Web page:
Tag Archives: Protein

Natural Energy for You and Your Little House

whole food supplements: natural energy for you and your little house, from Beeyoutiful.com

This article originally appeared in a slightly different format in our Spring 2013 catalog

Ma Ingalls and her girls gave their house a thorough scrub-down every spring.But if you’re like me, you’re exhausted at the mere thought of doing a Little House on the Prairie-style spring cleaning on top of the regular dishes and laundry. You may also wonder exactly why it seems so hard to accomplish the things on your to-do list.

whole food supplements: natural energy for you and your little house, from Beeyoutiful.comDo your hair and nails look as dragged out as you feel? Are seasonal allergies your excuse? Or maybe you’re pregnant and just counting down the months until you can feel like yourself again; who cares about clean windows anyway?

Off to a Super Start

Even if you’ve made great changes in favor of eating more nutrient-dense, whole foods, it also takes superfoods to help your body stay in top health. These days, pollution, stress, your past history of junky eating and pharmaceutical use all work against every glass of raw milk or organic veggies you consume. Superfoods, though, are super full of nutrition, and because they are nature-made, your body can easily absorb and use their goodness.

So where do you start with adding superfoods to your diet? Which one will jumpstart your system and help you feel like washing windows after folding four loads of laundry, cooking for a crowd, and/or a long day at the office? Spirulina!

This humble, algae-like plant (called a cyanobacteria) is one of the most potent protein and nutrient sources available. And boosting energy is just one of its many abilities. Spirulina also works to relieve congestion, sniffling, and sneezing caused by all types of allergies. It boosts the immune system, helps control high blood pressure and cholesterol, protects from cancer, and more.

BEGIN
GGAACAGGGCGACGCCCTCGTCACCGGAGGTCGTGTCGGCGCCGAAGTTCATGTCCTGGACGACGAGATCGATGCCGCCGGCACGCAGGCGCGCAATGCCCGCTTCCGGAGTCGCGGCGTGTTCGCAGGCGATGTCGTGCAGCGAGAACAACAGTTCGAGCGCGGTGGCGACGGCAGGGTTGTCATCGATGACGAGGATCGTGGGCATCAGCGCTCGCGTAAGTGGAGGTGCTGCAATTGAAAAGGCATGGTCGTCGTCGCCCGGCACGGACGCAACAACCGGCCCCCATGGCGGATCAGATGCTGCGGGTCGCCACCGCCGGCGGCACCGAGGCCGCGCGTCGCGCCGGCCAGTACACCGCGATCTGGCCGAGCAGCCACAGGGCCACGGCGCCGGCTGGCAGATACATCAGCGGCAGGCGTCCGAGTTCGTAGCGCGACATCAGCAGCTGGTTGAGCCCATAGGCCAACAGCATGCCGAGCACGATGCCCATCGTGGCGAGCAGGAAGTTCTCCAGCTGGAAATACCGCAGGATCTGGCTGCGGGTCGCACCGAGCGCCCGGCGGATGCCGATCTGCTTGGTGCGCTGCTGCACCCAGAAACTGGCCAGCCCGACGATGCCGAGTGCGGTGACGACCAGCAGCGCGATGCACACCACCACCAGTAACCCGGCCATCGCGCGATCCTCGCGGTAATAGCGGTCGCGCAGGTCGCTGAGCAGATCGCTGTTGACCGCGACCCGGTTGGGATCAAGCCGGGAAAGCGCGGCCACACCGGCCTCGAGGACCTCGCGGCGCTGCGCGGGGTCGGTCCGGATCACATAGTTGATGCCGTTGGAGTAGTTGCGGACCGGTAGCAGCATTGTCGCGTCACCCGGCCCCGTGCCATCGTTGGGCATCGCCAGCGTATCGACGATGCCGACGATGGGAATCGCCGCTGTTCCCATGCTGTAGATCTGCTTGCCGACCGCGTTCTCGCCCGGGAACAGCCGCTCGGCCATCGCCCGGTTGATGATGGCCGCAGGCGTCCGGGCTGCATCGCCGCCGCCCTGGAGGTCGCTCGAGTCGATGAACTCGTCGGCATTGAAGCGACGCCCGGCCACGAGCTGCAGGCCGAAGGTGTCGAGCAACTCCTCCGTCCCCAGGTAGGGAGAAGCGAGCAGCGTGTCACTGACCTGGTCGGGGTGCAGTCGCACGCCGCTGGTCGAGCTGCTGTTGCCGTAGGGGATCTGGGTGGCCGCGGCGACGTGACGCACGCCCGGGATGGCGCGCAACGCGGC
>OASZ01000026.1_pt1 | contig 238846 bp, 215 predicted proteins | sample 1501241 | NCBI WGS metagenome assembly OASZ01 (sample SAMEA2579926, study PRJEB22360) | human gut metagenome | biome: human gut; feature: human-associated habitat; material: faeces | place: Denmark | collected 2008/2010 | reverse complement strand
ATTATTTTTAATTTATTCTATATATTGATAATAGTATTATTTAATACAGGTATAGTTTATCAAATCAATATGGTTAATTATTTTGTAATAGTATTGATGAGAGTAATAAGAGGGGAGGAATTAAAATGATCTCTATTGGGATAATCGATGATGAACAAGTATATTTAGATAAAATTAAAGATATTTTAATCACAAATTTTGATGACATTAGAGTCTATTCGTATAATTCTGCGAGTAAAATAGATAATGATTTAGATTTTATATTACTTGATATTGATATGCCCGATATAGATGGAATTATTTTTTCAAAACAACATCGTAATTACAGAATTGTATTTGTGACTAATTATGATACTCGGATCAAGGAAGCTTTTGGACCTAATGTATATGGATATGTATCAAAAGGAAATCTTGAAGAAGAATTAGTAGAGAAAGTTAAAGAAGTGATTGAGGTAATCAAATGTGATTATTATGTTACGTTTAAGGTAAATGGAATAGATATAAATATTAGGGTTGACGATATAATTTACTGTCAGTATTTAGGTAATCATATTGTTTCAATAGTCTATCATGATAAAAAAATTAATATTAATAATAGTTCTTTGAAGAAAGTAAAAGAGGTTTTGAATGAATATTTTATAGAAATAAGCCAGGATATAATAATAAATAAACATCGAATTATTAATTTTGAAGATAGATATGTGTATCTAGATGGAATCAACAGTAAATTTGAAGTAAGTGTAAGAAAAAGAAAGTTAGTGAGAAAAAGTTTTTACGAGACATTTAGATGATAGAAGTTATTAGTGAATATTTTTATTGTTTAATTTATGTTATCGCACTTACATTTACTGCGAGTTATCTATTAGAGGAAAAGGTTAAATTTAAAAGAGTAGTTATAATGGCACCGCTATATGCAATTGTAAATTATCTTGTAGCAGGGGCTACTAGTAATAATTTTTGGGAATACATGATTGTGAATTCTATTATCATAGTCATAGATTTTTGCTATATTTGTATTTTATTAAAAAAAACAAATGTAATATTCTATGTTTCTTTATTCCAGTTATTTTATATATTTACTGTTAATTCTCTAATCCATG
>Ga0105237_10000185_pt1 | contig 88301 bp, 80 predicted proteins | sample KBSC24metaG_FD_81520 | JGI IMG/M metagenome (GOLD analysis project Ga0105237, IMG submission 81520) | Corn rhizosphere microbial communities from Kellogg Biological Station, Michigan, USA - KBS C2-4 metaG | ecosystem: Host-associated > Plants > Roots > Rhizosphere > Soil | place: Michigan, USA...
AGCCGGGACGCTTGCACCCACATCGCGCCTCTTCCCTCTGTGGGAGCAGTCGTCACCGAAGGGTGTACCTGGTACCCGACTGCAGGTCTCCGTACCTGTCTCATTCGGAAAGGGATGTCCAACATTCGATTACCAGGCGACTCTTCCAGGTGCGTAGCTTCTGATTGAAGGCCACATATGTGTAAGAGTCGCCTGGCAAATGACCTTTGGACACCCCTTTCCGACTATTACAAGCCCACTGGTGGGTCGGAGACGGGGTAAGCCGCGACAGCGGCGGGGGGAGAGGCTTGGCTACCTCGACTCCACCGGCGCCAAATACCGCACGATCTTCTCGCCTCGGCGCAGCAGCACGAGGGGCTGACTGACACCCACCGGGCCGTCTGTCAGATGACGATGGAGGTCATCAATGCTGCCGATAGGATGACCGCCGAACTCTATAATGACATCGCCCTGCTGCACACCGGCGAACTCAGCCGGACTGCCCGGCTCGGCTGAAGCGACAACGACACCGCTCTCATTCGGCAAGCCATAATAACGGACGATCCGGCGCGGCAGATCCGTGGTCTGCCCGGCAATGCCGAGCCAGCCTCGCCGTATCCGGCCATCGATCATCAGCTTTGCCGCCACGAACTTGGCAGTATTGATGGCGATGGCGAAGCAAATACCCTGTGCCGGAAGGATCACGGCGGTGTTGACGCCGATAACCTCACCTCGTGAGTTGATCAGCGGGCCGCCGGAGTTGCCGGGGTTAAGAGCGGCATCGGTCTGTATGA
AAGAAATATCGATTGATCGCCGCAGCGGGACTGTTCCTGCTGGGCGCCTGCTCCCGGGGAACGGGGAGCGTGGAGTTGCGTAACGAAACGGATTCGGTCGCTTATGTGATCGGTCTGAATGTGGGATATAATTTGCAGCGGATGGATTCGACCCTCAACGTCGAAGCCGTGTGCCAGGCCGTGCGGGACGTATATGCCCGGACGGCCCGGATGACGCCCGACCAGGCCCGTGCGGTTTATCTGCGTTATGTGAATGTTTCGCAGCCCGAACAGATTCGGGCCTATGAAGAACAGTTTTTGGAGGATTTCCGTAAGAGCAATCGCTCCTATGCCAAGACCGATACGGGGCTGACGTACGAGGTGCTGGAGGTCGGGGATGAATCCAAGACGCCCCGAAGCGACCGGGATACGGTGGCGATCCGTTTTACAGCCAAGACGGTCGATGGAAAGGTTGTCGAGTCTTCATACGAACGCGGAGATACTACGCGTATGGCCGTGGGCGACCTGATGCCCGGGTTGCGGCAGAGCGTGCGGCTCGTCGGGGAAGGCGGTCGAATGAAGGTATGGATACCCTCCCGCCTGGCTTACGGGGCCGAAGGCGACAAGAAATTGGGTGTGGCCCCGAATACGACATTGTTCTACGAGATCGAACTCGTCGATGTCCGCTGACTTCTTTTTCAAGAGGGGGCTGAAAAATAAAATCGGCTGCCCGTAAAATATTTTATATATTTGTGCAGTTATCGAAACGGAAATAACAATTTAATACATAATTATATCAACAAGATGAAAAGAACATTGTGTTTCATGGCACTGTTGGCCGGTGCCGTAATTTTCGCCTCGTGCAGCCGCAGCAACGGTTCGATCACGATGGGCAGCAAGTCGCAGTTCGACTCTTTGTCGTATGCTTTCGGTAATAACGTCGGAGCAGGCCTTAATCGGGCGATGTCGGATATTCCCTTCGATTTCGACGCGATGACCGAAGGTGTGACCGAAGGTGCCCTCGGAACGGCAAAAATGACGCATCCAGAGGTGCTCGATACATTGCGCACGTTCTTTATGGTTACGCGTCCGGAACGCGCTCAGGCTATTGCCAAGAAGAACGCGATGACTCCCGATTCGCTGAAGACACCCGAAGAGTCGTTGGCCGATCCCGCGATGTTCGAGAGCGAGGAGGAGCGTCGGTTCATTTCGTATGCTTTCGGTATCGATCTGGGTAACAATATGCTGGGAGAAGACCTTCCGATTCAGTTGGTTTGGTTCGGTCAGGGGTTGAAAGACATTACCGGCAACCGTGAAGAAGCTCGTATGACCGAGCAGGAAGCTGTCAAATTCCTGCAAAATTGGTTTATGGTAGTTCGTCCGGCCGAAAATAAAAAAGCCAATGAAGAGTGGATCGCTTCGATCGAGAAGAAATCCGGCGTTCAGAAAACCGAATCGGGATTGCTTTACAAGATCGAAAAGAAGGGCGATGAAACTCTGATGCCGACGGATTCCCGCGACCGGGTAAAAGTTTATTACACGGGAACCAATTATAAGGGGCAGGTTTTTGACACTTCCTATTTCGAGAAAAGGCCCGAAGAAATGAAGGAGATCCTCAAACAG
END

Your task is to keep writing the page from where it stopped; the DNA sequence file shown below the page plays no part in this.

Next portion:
How does spirulina come by this impressive resume? As a source of protein, it is 65 percent complete protein. (By comparison, beef is only 22 percent complete.) This also makes it a far healthier choice than those much-touted, dubious protein powders, especially when you consider all the other hidden goodies you get with spirulina.

Spirulina contains all the essential amino acids, plus some, and provides a healthy portion of Omega-3 (like in salmon) as well as Omega 6 and 9. Omega-6 is gamma linoleic acid (GLA), known to be anti-inflammatory (for arthritis relief!), to increase fat burn after exercising, and to make beautiful hair and nails.

Spirulina is replete with vital minerals most of those pretty veggies at the store can’t provide any more, thanks to being grown in depleted soils. Spirulina is high in chlorophyll, which removes toxins from the blood and boosts the immune system. Chlorophyll and iron are a great friend to pregnant mamas, as the tendency for anemia at this season of life is significant. That’s why spirulina is a main ingredient in Beeyoutiful’s SuperMom multivitamins. The easily absorbable, non-constipating iron content of spirulina is 58 times that of raw spinach and 28 times that of raw beef liver.